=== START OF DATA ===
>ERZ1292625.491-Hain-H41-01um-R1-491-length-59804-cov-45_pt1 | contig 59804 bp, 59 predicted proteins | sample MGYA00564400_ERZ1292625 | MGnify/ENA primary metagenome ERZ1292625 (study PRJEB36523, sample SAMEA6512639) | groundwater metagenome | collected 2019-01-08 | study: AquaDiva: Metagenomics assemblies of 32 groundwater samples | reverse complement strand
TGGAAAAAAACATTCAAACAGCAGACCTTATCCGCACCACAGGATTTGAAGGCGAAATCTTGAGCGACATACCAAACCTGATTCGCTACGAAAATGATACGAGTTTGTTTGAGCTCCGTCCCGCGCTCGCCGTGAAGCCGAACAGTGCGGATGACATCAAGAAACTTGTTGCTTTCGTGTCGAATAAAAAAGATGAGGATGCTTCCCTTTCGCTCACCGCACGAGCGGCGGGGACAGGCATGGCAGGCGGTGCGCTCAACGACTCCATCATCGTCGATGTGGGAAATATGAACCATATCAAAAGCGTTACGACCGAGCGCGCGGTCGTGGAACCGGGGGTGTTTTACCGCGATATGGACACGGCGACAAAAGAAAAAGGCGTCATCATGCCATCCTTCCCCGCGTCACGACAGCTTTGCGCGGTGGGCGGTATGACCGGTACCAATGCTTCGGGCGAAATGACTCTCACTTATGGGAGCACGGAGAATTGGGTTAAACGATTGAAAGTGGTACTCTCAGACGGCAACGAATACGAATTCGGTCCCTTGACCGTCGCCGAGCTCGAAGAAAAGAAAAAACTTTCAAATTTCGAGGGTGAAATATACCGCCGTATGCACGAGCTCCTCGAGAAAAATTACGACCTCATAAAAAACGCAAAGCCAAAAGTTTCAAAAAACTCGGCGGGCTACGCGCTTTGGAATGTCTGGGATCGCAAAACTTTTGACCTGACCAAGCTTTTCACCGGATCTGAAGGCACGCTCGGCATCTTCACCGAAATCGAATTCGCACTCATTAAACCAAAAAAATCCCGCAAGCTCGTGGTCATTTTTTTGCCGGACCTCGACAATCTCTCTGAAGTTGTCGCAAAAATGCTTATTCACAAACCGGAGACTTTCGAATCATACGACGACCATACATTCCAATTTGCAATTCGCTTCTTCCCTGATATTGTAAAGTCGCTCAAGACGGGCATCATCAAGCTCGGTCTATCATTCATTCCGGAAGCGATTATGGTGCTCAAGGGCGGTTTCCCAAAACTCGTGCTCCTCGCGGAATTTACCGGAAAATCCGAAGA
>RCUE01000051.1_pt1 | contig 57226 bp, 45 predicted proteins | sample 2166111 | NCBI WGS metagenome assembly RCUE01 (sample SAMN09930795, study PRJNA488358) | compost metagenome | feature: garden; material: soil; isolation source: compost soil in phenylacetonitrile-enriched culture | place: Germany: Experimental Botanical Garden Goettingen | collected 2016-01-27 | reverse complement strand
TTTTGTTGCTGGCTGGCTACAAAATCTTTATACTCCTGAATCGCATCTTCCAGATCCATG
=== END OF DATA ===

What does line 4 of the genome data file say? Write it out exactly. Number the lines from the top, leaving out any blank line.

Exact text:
TTTTGTTGCTGGCTGGCTACAAAATCTTTATACTCCTGAATCGCATCTTCCAGATCCATG